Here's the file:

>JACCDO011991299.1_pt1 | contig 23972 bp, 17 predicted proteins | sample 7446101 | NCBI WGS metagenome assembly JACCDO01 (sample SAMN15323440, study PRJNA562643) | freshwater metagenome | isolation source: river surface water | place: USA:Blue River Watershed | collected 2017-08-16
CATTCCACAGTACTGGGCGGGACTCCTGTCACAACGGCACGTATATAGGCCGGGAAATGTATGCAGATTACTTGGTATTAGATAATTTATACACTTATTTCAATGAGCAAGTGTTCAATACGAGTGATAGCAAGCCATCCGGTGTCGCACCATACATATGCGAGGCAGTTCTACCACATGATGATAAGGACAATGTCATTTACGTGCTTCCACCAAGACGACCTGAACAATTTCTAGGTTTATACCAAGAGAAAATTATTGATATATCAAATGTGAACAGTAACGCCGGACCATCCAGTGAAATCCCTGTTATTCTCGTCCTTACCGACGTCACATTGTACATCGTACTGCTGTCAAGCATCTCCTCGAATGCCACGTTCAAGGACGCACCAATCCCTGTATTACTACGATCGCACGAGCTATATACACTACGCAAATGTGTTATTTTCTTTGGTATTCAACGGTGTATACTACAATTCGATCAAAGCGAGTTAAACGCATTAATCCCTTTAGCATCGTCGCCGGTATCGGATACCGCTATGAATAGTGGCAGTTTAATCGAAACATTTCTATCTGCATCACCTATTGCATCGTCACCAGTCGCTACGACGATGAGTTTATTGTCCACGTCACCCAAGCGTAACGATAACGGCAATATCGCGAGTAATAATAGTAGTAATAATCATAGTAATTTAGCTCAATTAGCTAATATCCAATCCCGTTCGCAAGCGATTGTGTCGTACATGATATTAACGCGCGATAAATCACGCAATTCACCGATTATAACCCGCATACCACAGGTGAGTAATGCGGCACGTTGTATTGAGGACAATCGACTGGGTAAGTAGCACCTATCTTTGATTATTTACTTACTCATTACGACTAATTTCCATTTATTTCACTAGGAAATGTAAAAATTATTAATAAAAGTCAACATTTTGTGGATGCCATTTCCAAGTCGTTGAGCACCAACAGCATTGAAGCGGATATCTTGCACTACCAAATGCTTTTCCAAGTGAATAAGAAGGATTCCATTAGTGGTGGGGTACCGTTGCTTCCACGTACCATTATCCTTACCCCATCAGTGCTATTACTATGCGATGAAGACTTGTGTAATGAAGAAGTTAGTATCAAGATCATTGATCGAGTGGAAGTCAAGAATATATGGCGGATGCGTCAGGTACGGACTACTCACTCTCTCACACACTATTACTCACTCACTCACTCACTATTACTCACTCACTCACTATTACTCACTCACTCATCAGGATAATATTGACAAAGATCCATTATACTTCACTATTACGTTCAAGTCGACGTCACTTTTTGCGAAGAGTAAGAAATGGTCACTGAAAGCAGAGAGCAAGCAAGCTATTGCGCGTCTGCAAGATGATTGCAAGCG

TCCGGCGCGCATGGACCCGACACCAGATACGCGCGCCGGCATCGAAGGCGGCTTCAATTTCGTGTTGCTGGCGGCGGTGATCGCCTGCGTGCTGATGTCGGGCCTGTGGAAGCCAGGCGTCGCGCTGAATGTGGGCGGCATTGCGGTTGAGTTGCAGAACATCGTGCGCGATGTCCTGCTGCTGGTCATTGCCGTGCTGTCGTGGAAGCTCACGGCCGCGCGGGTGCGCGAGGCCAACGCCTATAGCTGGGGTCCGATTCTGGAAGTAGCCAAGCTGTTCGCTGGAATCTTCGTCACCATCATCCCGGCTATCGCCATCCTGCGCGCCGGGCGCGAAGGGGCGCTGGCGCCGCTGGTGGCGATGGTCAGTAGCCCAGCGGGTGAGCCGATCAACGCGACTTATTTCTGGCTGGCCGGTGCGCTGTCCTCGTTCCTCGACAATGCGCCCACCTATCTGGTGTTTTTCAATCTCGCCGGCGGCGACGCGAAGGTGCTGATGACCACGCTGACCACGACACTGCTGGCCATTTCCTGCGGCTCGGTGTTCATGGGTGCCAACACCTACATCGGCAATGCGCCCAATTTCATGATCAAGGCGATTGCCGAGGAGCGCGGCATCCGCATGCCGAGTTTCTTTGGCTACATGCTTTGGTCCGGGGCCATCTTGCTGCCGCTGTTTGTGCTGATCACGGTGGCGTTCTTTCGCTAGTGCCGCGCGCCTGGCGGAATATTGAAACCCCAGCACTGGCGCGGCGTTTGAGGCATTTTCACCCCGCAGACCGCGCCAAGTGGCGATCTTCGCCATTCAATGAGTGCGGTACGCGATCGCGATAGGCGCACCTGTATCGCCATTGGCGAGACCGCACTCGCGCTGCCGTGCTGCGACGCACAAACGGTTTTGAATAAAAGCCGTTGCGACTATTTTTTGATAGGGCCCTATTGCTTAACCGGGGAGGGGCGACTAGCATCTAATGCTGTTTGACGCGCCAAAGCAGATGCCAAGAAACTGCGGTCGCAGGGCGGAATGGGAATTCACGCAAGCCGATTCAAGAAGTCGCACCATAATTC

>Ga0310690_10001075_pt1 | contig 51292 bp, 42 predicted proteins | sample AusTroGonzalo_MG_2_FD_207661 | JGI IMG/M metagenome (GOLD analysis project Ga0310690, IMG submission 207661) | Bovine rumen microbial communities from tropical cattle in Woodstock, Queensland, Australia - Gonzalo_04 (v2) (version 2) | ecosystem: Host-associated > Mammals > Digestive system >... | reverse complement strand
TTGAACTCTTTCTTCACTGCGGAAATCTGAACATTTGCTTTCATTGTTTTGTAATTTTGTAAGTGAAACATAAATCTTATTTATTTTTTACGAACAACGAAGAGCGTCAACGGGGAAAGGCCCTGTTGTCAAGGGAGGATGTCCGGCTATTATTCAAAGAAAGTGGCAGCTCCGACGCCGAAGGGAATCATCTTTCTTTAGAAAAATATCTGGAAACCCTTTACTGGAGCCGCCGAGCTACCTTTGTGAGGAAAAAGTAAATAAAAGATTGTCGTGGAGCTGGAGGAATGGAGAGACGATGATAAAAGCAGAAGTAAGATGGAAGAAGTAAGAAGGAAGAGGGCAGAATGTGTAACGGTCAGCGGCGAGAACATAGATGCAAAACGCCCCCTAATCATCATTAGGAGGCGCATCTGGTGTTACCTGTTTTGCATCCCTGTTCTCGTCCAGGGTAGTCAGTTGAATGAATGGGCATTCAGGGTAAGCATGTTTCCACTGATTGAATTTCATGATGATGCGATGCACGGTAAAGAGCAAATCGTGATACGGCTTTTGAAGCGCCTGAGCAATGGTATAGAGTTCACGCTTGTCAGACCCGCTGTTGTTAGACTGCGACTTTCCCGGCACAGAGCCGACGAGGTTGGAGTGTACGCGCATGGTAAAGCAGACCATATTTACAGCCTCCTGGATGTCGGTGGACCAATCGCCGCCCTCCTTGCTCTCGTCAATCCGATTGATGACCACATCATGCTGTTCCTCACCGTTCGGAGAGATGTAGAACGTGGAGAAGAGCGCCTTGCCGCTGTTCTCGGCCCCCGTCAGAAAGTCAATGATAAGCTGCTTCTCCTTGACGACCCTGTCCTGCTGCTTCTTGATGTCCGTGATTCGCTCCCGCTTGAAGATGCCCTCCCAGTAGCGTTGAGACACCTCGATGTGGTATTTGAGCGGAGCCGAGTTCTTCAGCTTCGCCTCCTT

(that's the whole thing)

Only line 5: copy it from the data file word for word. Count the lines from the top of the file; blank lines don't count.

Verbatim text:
TTGAACTCTTTCTTCACTGCGGAAATCTGAACATTTGCTTTCATTGTTTTGTAATTTTGTAAGTGAAACATAAATCTTATTTATTTTTTACGAACAACGAAGAGCGTCAACGGGGAAAGGCCCTGTTGTCAAGGGAGGATGTCCGGCTATTATTCAAAGAAAGTGGCAGCTCCGACGCCGAAGGGAATCATCTTTCTTTAGAAAAATATCTGGAAACCCTTTACTGGAGCCGCCGAGCTACCTTTGTGAGGAAAAAGTAAATAAAAGATTGTCGTGGAGCTGGAGGAATGGAGAGACGATGATAAAAGCAGAAGTAAGATGGAAGAAGTAAGAAGGAAGAGGGCAGAATGTGTAACGGTCAGCGGCGAGAACATAGATGCAAAACGCCCCCTAATCATCATTAGGAGGCGCATCTGGTGTTACCTGTTTTGCATCCCTGTTCTCGTCCAGGGTAGTCAGTTGAATGAATGGGCATTCAGGGTAAGCATGTTTCCACTGATTGAATTTCATGATGATGCGATGCACGGTAAAGAGCAAATCGTGATACGGCTTTTGAAGCGCCTGAGCAATGGTATAGAGTTCACGCTTGTCAGACCCGCTGTTGTTAGACTGCGACTTTCCCGGCACAGAGCCGACGAGGTTGGAGTGTACGCGCATGGTAAAGCAGACCATATTTACAGCCTCCTGGATGTCGGTGGACCAATCGCCGCCCTCCTTGCTCTCGTCAATCCGATTGATGACCACATCATGCTGTTCCTCACCGTTCGGAGAGATGTAGAACGTGGAGAAGAGCGCCTTGCCGCTGTTCTCGGCCCCCGTCAGAAAGTCAATGATAAGCTGCTTCTCCTTGACGACCCTGTCCTGCTGCTTCTTGATGTCCGTGATTCGCTCCCGCTTGAAGATGCCCTCCCAGTAGCGTTGAGACACCTCGATGTGGTATTTGAGCGGAGCCGAGTTCTTCAGCTTCGCCTCCTT